Presentation on theme: "School choice procedures: How do they matter? Theory and evidence from Belgium Estelle Cantillon Nicolas Gothelf Université Libre de Bruxelles June 2009."— Presentation transcript:
School choice procedures: How do they matter? Theory and evidence from Belgium Estelle Cantillon Nicolas Gothelf Université Libre de Bruxelles June 2009
Context –Freedom of choice is a constitutional right in Belgium –Education policy split along language lines –School choice has long been unregulated (left to parents and school principals) –Concerns about inequity prompted politicians to regulate school choice – Poor information about registration process foreclosed some parents – Examples of unjustified refusal to register / discrimination – Unregulated choice seen as one source of heterogeneity in student performance in PISA (Belgium has highest social segregation index in Europe after Hungary – Jenkins, Micklewright and Schnepf, 2008 )
Context - Flanders –First reform in 2003 – Set a common date to start registrations – First come, first served – Only permissible reason for refusal is that the school has reached capacity –Second reform in 2006 – Local coordination platforms at the metropolitan area level – Priorities to siblings, socially disadvantaged kids allowed through early registration periods –2008 reform – Following popular discontent over long queues in front of popular schools, new decree allows for distance instead of time as a tie-breaker (Gent metropolitan area adopted it) – LOPs allowed to experiment for two years
Context – French-speaking Belgium –Enrollment decree, 2007 – Set a common date for the start of registrations – Priorities for siblings – First come, first served otherwise – Result: Long queues minister resigned –Social diversity decree, 2008 – Combination of quotas (for borough versus non borough students, socially disadvantaged kids) and priorities (siblings over other kids), lottery as a tie-breaker – Decentralized application procedure – Result: bubble of multiple registrations leading to administrative burden, delays, and lots of kids without a school minister did not resign but decree dropped –Current situation: waiting for the new govt
This talk will take as given that -students preferences are a key input to the assignment decision of students to schools -capacity is scarce and we cannot give every student his/her first choice -students have different priorities at different schools and these priorities are (largely) set by law -Unconditional priorities (e.g. siblings) -Conditional priorities: quotas for specific categories of kids, priority up to the quota level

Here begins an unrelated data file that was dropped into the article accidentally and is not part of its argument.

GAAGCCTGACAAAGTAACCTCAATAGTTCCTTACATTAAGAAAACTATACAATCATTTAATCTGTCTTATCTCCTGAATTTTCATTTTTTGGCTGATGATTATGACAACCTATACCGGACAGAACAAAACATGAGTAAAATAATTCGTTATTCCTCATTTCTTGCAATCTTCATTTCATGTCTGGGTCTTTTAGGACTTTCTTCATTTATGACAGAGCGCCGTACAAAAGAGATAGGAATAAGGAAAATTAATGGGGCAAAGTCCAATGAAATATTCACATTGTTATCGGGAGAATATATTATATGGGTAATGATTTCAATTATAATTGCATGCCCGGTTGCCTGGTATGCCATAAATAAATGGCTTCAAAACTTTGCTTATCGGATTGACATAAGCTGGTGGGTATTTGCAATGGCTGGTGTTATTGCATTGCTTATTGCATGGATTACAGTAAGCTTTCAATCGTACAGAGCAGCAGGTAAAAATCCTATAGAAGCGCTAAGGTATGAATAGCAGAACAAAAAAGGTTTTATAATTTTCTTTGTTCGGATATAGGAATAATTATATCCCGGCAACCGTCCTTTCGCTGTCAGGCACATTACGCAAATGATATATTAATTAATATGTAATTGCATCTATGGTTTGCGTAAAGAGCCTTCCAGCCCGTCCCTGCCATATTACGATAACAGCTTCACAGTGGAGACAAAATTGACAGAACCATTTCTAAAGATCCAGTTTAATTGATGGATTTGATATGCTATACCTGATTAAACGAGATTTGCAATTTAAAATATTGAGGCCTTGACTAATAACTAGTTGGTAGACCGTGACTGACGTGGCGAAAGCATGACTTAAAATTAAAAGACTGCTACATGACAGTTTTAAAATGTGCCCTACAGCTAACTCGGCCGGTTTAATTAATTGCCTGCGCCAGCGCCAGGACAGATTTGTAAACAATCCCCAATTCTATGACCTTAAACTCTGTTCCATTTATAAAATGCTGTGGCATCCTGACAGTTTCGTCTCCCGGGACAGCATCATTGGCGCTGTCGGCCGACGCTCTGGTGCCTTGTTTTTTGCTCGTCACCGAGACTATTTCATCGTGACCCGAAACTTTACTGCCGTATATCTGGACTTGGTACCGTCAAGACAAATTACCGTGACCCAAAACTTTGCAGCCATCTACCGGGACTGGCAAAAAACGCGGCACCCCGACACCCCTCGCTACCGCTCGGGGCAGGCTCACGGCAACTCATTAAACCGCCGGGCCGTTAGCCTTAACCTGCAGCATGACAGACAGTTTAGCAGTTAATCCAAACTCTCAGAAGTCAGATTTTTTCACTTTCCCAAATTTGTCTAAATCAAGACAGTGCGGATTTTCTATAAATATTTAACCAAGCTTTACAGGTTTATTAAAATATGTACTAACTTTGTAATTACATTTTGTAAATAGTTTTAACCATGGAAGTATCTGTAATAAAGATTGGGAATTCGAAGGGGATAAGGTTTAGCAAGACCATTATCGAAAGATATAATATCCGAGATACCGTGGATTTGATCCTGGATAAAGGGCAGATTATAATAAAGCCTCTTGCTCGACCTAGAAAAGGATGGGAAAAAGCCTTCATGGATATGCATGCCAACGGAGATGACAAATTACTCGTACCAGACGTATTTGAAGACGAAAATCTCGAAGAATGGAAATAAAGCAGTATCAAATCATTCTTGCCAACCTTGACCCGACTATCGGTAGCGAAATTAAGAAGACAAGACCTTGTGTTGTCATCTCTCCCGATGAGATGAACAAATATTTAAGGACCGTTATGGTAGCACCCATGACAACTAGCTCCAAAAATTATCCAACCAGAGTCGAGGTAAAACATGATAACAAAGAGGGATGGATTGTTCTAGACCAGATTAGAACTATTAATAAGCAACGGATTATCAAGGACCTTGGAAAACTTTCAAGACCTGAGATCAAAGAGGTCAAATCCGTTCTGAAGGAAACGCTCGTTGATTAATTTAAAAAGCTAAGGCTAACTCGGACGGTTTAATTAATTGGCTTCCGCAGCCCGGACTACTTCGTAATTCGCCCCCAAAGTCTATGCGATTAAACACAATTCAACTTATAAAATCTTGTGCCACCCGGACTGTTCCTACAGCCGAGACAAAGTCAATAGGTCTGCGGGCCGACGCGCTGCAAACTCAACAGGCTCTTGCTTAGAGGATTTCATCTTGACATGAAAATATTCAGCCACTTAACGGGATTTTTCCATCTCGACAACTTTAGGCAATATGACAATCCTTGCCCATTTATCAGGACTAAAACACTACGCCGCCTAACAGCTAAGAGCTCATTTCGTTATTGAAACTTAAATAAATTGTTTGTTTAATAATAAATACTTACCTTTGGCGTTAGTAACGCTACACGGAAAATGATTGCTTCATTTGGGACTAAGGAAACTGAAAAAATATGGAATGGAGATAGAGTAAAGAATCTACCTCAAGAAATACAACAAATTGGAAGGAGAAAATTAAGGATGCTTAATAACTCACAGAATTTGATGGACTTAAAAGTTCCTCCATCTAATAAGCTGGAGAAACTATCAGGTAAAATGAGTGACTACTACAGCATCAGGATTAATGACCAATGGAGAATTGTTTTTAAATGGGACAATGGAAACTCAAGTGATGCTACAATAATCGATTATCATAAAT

What this talk will focus on –Even when we have decided to take students preferences into account and what priorities they have at different schools, there still are several ways in which we can match students to schools –This talk will – summarize what we know and do not know about the properties of these different matching algorithms – Illustrate, using data from Dutch-speaking preschools in Brussels, the impact of this choice on outcomes
Inputs to school choice mechanism –Preference reports by students over schools (rank order list, ROL) – Usually not needed in decentralized procedures – i 1 : s 1, s 2, s 7, s 4, … –Quotas and student priorities at each school – s 1 (q 11, q 12, …): i 1, i 3, i 4, i 2, … –School capacities Output is an assignment of each student to a school An assignment is feasible if it respects school capacities and quotas
Three criteria –Ex-post efficiency – An assignment is ex-post efficient if there does not exist another feasible assignment that every student prefers to the original assignment, and at least one student strictly prefers to the original assignment –No justified envy – There is no student that has a place in a school, whereas another one who actually has priority over that student at that school, and prefers that school to the school hes assigned to, does not have one. –Truthful elicitation of preferences – It is optimal for students to report their true preferences over schools.
Student-proposing deferred acceptance algorithm –Students submits their ROLs and schools their priorities over students (use of a tie-breaker if necessary) –Step 1: Each student proposes to her first choice. Each school tentatively assigns its seats to its proposers one at a time following their priority order. Any remaining proposer is rejected. –…–… –Step k: Each student who was rejected in the previous step proposes to her next choice. Each school considers the students it had tentatively accepted in the previous period together with the new proposers and accepts tentatively those with the highest priorities. It rejects other. –The algorithm terminates when no more requests are rejected.
School-proposing deferred acceptance algorithm –Students submits their ROLs and schools their priorities over students (use of a tie-breaker if necessary) –Step 1: Each school with capacity q s proposes to the q s highest ranked students. Each student accepts tentatively her most preferred schools among those that have offered her a seat. All other schools are rejected. –…–… –Step k: Each school student that had some of its offers rejected in the previous period, proposes its remaining seats to the next students on its priority order. Each student compares her new offers with the offer she had tentatively accepted in the previous period and keeps her preferred school. All other schools are rejected –The algorithm terminates when no more offers are rejected or there are no more students to make an offer to.